Already Home

In his debut memoir, Already Home, adopted son, Howard Frederick Ibach, invites readers on an inspiring journey that ultimately debunks the widespread notion that adoption is an automatic ticket to suffering and abandonment.

As the son of a physician father and a scientist mother, Howard rarely questions his status as adoptee in a family that includes both an adoptive sister and his parents’ biological children. That’s because growing up in early 1960s-Wisconsin, he was afforded a life of love, security, and boyhood adventures.

But in 2015 at the age of fifty-eight, his story takes an unexpected turn. Amid the turmoil of a faltering relationship, he stumbles upon research that concludes most, if not all, adoptees will experience trauma.

Two years later, Ibach decides to trace his biological lineage. Armed with his adoption records, he learns the identity of his birth mother and unravels the captivating and dramatic narrative of his biological family.

Howard’s discovery reveals not just the joy of his newfound connections, but also reaffirms the love he has for the family who adopted him.

Already Home is an inspiring memoir that disputes presumptive ideas about adoption and reveals what it really means to have a family…or two.

Praise for Already Home


(Reviewed: October 2023)

Pushing back against the commonly-accepted belief that adopted kids grow into emotionally scarred adults because of the “primal wound” of early separation, Howard Frederick Ibach offers an honest, in-depth, and propulsive memoir as gripping as a novel.

A successful advertising copywriter, 57-year-old Ibach was living in Los Angeles in 2015, seeing a therapist to salvage a tumultuous romantic relationship, when he was introduced to The Primal Wound: Understanding the Adopted Child, a book by psychotherapist and adoption specialist Nancy Newton Verrier. Ibach disputed Verrier’s argument that adopted children were damaged, specifically objecting to the psychotherapist’s “six venomous words…you were the victim of trauma.” The first of four children (the two eldest adopted), Ibach remembered “a childhood I had thought was happy— idyllic, in fact” in Bayside, Wisconsin, and had never wanted to seek out his birth mother.

Yet driven by curiosity, in 2017 he accessed his adoption records and discovered his birth mother was Irene Small of Mullins, South Carolina, who came to Wisconsin to give birth after a series of disastrous, life-changing events. After that news came many head-spinning revelations about his biological parents, siblings and their family secrets.

Short chapters pull readers along. Ibach is clever about recreating the past in scene and dialogue, including an inventive opening that begins with the man whose drunk driving killed his birth mother’s husband, which made her a vulnerable young widow who succumbed to the attentions of her husband’s friend and became pregnant.

Ibach’s candor at his circumstances—a bisexual, urban Californian reconnecting with Southern blood relatives very different in lifestyle, religion, and political beliefs—exposes the swirl of emotions at facing one’s unexpected family history. Ibach’s style leans toward the literary; he unflinchingly peels back layers of introspection and self-doubt as he undertakes his twisting, emotional journey.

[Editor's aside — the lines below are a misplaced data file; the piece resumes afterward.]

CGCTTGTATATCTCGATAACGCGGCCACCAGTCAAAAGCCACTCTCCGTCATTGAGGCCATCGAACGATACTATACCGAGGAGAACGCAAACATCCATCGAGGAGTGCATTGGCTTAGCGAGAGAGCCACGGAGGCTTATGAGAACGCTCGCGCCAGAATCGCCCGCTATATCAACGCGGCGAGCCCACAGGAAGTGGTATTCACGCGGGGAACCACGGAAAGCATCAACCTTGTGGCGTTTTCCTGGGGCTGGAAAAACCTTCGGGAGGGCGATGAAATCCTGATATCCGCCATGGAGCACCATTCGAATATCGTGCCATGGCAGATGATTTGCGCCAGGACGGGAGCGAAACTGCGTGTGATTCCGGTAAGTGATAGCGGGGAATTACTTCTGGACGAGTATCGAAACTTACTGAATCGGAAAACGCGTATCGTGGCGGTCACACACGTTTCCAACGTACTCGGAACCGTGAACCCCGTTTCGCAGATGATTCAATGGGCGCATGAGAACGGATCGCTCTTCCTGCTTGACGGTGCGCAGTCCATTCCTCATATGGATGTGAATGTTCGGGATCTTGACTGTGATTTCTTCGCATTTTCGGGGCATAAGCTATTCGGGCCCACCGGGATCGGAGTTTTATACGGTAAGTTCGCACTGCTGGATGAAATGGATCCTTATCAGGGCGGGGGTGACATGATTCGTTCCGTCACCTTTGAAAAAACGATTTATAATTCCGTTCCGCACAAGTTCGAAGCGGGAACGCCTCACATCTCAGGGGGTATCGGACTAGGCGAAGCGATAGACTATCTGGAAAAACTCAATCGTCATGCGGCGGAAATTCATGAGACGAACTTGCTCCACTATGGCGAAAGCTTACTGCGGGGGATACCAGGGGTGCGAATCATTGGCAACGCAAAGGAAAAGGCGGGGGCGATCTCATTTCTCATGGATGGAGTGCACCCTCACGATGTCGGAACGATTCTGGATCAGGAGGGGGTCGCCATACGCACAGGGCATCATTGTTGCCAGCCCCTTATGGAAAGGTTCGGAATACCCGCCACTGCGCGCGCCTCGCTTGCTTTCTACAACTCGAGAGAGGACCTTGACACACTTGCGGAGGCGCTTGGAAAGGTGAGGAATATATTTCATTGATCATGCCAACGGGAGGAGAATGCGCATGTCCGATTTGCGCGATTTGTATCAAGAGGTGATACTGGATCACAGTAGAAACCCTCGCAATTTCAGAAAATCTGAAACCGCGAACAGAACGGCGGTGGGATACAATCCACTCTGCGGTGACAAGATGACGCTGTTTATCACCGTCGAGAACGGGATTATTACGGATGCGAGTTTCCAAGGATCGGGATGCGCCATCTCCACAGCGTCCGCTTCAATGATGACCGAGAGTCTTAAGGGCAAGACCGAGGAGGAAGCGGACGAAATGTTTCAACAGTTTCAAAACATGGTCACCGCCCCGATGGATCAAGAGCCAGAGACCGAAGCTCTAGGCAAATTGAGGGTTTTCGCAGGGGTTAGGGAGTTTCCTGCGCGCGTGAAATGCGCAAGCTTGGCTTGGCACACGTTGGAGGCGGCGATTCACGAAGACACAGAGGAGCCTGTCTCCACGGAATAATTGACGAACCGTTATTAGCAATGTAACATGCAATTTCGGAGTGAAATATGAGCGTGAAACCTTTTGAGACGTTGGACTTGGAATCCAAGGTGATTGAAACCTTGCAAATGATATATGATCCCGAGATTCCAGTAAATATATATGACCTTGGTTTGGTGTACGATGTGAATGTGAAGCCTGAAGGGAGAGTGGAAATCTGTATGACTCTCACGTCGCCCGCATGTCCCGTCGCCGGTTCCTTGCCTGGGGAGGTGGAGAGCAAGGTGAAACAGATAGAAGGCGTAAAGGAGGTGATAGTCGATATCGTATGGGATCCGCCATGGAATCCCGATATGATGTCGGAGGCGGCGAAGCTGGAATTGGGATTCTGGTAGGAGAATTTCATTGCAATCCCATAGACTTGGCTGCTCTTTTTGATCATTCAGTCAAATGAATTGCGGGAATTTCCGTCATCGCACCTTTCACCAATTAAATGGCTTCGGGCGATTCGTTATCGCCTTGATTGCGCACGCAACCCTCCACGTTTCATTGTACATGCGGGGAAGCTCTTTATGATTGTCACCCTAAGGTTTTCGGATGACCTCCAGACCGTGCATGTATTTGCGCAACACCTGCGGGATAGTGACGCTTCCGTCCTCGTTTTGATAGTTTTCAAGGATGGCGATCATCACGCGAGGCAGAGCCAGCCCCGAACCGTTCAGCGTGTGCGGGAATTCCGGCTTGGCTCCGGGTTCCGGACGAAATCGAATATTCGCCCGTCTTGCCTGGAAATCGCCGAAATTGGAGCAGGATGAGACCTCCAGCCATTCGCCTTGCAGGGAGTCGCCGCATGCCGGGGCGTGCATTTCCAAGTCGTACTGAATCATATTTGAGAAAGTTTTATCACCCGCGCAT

This crisply paced narrative mixes cliffhangers with carefully-crafted reflective passages and comes to a conclusive, satisfying end. Already Home is a must-read for anyone who has experienced adoption first-hand.


(Reviewed: December 2023) by Tammy Ruggles

 5*- A Dramatic and Poignant Adoption Story 

 “Already Home: Confronting the Trauma of Adoption” by Howard Frederick Ibach, brings reading audiences the powerful journey of his adoption in this riveting memoir. There is a preconceived idea that adoption is defined by tragedy and is fraught with traumatic experiences, but this life story ends up revealing just the opposite, at least in the author’s account. 

Ibach brings his personal story to life as the adopted son of a father who was a doctor and a mother who was a scientist in Wisconsin in the early 1960s. He never really questioned his circumstances as an adopted child in a family comprised of an adoptive sister, and biological children belonging to his parents. He describes growing up as being adventurous, with a foundation of love, safety, and security. 

Flash forward to when life threw him a curveball at the age of 58. It was the year 2015, and he found himself in a wobbly relationship that was causing him pain, but during this chaotic period, he discovered research that determined that the majority of adoptees will experience trauma on some level. The author began to track his heritage two years later, beginning with his adoption records. The quest to find out who his birth mother was took him on an intense and amazing journey. This was a brave, bold step for the author to take, but he was rewarded with brand new connections and reminders of how much he loves his adoptive family. 

I love how the author takes what we think we know about adoption and turns it upside down. This isn’t an adoption horror story. As a former social worker, I know of sad primal wound adoption stories, but I also know of triumphant well-adjusted stories like Ibach’s, that illuminate the human spirit and show us what happiness and contentment look like. 

Readers will appreciate the author’s honesty, which I think sets this life story apart from others. His origin story is one you have to read, it is so poignant and moving, that I’d rather not spoil it here. The pacing and dialogue will grab you from the start. Just go read how he came to be in this world. I think this memoir will go a long way in easing fears about adoption. Each experience is different. There are highs and lows. This memoir, “Already Home: Confronting the Trauma of Adoption” by Howard Frederick Ibach, reads like a Netflix drama but has the authenticity and gravitas of a well-made documentary.